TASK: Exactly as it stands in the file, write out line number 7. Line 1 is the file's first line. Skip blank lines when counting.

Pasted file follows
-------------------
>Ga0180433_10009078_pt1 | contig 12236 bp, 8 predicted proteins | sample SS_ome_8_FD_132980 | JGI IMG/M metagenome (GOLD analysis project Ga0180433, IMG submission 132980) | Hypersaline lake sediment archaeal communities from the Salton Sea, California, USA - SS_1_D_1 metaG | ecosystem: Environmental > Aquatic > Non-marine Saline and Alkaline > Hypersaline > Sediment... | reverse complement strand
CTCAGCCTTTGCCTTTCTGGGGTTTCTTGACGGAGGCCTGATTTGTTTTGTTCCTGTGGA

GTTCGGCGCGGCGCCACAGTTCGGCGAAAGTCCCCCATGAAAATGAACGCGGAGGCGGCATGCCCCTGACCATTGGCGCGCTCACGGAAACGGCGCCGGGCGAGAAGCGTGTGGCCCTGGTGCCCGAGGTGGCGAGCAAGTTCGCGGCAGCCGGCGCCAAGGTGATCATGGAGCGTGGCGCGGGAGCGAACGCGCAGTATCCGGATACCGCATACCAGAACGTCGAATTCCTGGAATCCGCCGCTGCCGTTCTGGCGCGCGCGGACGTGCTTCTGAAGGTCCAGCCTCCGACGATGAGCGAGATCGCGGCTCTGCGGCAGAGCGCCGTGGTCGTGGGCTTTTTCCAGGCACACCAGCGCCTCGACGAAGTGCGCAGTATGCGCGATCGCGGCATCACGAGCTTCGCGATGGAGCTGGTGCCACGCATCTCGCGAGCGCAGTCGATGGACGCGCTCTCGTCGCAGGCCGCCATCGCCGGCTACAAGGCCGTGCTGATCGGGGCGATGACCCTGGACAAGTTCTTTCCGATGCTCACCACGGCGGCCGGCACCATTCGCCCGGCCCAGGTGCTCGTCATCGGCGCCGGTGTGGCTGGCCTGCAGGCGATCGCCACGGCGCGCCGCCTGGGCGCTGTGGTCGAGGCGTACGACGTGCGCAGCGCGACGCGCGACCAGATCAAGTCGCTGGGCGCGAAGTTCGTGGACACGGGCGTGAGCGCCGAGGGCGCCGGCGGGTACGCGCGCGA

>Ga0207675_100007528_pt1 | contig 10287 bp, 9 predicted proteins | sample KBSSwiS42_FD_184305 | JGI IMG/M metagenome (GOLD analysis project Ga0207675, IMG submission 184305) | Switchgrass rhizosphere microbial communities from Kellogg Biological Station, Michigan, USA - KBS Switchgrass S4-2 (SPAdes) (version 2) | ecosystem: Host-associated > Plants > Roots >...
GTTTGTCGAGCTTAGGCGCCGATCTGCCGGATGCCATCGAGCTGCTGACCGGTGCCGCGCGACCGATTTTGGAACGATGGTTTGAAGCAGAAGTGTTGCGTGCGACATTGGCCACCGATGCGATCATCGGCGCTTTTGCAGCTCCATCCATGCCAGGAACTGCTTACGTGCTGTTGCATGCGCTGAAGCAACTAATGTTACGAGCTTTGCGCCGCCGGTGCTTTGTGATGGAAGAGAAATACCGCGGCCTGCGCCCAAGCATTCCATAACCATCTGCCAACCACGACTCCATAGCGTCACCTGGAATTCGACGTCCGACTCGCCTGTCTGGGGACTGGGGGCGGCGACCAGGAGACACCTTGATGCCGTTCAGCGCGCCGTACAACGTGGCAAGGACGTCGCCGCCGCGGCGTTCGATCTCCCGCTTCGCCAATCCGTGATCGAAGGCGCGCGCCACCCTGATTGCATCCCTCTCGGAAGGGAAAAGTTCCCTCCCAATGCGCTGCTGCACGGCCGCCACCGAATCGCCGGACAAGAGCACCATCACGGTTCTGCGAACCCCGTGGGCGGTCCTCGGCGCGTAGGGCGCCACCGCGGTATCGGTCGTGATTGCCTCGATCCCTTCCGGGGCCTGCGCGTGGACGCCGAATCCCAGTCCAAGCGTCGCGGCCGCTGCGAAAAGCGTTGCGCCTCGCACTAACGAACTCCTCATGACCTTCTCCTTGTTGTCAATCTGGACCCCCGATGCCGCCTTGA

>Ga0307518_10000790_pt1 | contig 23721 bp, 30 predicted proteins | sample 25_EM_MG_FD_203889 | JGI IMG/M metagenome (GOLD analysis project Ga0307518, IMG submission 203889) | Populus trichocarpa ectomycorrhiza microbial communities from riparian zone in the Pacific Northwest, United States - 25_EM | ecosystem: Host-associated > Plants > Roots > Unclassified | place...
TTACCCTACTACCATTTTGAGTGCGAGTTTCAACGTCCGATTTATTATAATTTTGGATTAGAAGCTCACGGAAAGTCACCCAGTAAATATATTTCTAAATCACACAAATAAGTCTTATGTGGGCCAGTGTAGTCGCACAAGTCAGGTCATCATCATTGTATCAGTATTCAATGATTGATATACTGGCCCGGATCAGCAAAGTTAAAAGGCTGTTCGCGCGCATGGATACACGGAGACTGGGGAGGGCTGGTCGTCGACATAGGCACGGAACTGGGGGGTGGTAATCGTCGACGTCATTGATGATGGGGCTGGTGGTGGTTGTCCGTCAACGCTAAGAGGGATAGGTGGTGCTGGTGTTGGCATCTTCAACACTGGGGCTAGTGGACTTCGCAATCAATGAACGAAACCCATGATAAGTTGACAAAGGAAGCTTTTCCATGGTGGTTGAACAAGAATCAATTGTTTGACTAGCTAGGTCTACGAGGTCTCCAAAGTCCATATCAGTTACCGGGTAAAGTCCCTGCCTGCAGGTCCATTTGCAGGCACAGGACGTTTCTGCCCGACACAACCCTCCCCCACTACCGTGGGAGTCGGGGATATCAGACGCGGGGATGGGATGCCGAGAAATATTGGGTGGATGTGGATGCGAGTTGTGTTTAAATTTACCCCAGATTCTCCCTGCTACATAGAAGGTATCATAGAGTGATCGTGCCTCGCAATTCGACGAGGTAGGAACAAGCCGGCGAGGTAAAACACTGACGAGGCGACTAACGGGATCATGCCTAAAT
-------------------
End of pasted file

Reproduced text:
TTACCCTACTACCATTTTGAGTGCGAGTTTCAACGTCCGATTTATTATAATTTTGGATTAGAAGCTCACGGAAAGTCACCCAGTAAATATATTTCTAAATCACACAAATAAGTCTTATGTGGGCCAGTGTAGTCGCACAAGTCAGGTCATCATCATTGTATCAGTATTCAATGATTGATATACTGGCCCGGATCAGCAAAGTTAAAAGGCTGTTCGCGCGCATGGATACACGGAGACTGGGGAGGGCTGGTCGTCGACATAGGCACGGAACTGGGGGGTGGTAATCGTCGACGTCATTGATGATGGGGCTGGTGGTGGTTGTCCGTCAACGCTAAGAGGGATAGGTGGTGCTGGTGTTGGCATCTTCAACACTGGGGCTAGTGGACTTCGCAATCAATGAACGAAACCCATGATAAGTTGACAAAGGAAGCTTTTCCATGGTGGTTGAACAAGAATCAATTGTTTGACTAGCTAGGTCTACGAGGTCTCCAAAGTCCATATCAGTTACCGGGTAAAGTCCCTGCCTGCAGGTCCATTTGCAGGCACAGGACGTTTCTGCCCGACACAACCCTCCCCCACTACCGTGGGAGTCGGGGATATCAGACGCGGGGATGGGATGCCGAGAAATATTGGGTGGATGTGGATGCGAGTTGTGTTTAAATTTACCCCAGATTCTCCCTGCTACATAGAAGGTATCATAGAGTGATCGTGCCTCGCAATTCGACGAGGTAGGAACAAGCCGGCGAGGTAAAACACTGACGAGGCGACTAACGGGATCATGCCTAAAT